Laboratory for Active Materials and Smart Structures
Victor Giurtiugiu, email@example.com
The research focus of LAMSS is developing innovativesensor and enabling technologies for nondestructive evaluation (NDE) and structural health monitoring (SHM) of aerospace, mechanical, infrastructure, and civil structures. LAMSS conducts research in:
- multidisciplinary fields of piezoelectric wafer active sensors (PWAS)
- fiber Bragg grating sensors (FBG) scanning laser Doppler vibrometry (SLDV)
- smart adaptive and multi-functional material
- emerging nano-sensors
- energy harvesting
The long-term goal is to achieve the integration of mechanical, electronics and information technology into smart active “skins” and “coating” that will provide on-demand bulletins of structural health and predicted future performance. LAMSS teams up with government and industrialpartners to provide state-of-the-art solutions that will meet the requirement of military and civilian applications.
Ken Reifsnider, firstname.lastname@example.org
HeteroFoaMs are Heterogeneous Functional Materials that comprise an energy system. Our team is developing a greater understanding of HeteroFoaMs in order to create systems that generate power without waste by-products.
Center for Mechanics, Materials and Non-Destructive Evaluation
The center’s research projects span a spectrum from basic science to industry applications. Areas of expertise include:
- material characterization at the macro and nano-scale
- dynamic andstatic mechanical testing
- structural analysis
- non-contacting strain measurement methods
- advanced numerical simulations
- fracture mechanics
Condition-Based Maintenance Research Center (CBM)
Abdel Bayoumi, email@example.com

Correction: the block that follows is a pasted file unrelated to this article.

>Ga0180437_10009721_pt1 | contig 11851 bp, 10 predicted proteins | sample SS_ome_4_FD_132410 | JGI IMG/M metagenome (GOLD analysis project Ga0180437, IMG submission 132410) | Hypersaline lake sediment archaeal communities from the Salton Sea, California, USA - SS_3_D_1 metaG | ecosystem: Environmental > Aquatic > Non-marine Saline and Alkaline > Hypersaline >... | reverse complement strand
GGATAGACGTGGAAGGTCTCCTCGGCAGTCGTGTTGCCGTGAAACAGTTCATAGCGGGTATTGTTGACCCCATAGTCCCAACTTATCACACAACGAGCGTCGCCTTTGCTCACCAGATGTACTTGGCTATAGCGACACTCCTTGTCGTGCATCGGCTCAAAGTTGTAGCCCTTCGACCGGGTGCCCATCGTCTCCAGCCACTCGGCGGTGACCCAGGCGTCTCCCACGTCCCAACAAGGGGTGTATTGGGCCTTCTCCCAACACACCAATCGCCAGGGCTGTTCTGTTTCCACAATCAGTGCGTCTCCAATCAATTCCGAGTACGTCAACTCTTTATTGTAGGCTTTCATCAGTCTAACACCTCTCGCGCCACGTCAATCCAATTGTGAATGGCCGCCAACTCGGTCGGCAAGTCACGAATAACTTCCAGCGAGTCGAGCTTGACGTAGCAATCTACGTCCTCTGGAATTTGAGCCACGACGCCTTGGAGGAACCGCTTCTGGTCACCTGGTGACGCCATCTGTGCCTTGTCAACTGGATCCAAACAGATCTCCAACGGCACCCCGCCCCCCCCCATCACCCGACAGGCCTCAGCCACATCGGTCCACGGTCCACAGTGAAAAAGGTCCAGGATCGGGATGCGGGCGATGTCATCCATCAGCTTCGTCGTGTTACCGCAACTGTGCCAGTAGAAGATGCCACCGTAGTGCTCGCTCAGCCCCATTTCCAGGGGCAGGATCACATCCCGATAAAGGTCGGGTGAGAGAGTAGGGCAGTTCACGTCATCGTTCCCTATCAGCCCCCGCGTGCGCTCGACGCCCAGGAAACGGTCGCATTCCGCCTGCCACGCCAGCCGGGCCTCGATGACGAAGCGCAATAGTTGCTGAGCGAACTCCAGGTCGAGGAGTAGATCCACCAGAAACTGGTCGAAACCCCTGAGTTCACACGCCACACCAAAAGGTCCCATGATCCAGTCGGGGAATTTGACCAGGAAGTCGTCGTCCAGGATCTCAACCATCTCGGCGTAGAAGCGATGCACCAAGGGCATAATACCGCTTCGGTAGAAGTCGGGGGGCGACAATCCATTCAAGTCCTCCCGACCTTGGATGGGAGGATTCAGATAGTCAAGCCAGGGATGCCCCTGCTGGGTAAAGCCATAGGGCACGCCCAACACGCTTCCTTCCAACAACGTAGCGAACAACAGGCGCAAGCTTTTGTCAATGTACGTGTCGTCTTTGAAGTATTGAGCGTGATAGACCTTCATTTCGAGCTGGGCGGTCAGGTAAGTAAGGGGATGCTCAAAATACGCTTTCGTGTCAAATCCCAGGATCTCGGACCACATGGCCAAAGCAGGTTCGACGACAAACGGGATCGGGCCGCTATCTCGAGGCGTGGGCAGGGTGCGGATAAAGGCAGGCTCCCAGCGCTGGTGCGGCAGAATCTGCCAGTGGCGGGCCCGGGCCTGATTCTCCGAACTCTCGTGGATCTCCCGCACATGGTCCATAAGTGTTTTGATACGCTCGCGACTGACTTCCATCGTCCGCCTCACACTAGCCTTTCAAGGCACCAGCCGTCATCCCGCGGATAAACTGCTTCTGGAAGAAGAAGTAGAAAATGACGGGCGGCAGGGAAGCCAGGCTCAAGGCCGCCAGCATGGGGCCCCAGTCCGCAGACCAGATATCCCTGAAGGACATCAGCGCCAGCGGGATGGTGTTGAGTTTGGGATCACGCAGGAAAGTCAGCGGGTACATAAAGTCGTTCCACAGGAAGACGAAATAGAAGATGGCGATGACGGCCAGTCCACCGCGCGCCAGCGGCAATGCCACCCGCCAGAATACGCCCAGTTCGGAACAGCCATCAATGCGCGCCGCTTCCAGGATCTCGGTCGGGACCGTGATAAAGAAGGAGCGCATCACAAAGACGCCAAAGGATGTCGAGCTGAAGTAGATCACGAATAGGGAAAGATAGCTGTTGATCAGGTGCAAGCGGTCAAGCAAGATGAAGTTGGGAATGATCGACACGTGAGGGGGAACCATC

The CBM tests the performance of components, subsystems and systems of the U.S. Army Apache, Blackhawk and Chinook helicopters through measurements of vibration, speed, load, acoustic emission and temperature to develop predictive and proactive maintenance of aircrafts. Additionally, the CBM generates value engineering and cost benefit analysis models for the Army-CBM program.
Center for Friction Stir Processing
Tony Reynolds, firstname.lastname@example.org
The center is a multi-university, NSF Industry & University Cooperative Research (I/UCRC) Program focused on research and development in the area of friction based materials processing technologies and science. At the University of South Carolina, research is focused primarily on light metals for transportation applications.
Integrated Material Assessment and Predictive Simulation Laboratory (iMAPS)
Sourav Banerjee, email@example.com
iMAPS researchers study the interaction of acoustics and ultrasonic waves with engineering and biological materials. The lab’s focus is understanding the "Acoustics & Ultrasonic Wave Propagation" in linear & nonlinear elastic, viscoelastic solids and fluent media at multiple length and time scales.
Lightning Response Laboratory
The Lightning Response Lab refines understanding of how modern aircraft and other structures are affected by electrical storms. This is one of only two lightning strike facilities among all U.S. universities.
Dynamic Behavior and Multifunctional Materials Laboratory
Addis Kidane, firstname.lastname@example.org
The research of this lab will focus on understanding the dynamic behavior of engineering materials, such as functionally graded materials, polymer composites, ceramic/metal composites and nanocomposites under different loading and temperature conditions.
The lab is equipped with state-of-the-art, high strain rate apparatus including
- a tension Kolsky bar
- a compression Kolsky bar
- a torsion Kolsky bar
- and a shocktube for high rate pressure loading of structural components
The lab also uses a range of high-speed cameras and digital image correlation systems.
Virtual Test Bed
Roger Dougal, email@example.com
The VTB comprises a suite of software tools for the prototyping of large-scale, multi-disciplined dynamic systems, allowing testing of new designs prior to hardware construction. The applications driving development of the software primarily relate to advanced power systems such as those for “more electric” implementations of land, air and sea vehicles, or those for Smart Grid in fixed terrestrial systems.